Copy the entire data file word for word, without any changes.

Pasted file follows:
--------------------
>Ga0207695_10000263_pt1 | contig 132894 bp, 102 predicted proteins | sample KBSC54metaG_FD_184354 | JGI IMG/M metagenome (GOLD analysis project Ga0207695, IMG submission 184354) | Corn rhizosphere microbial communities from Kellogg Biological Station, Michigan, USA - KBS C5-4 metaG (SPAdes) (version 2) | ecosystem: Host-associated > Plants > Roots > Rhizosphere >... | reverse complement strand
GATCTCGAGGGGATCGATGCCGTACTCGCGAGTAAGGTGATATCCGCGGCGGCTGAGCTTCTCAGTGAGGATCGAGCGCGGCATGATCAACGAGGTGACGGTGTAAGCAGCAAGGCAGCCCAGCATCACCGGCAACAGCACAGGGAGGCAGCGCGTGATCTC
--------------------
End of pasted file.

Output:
>Ga0207695_10000263_pt1 | contig 132894 bp, 102 predicted proteins | sample KBSC54metaG_FD_184354 | JGI IMG/M metagenome (GOLD analysis project Ga0207695, IMG submission 184354) | Corn rhizosphere microbial communities from Kellogg Biological Station, Michigan, USA - KBS C5-4 metaG (SPAdes) (version 2) | ecosystem: Host-associated > Plants > Roots > Rhizosphere >... | reverse complement strand
GATCTCGAGGGGATCGATGCCGTACTCGCGAGTAAGGTGATATCCGCGGCGGCTGAGCTTCTCAGTGAGGATCGAGCGCGGCATGATCAACGAGGTGACGGTGTAAGCAGCAAGGCAGCCCAGCATCACCGGCAACAGCACAGGGAGGCAGCGCGTGATCTC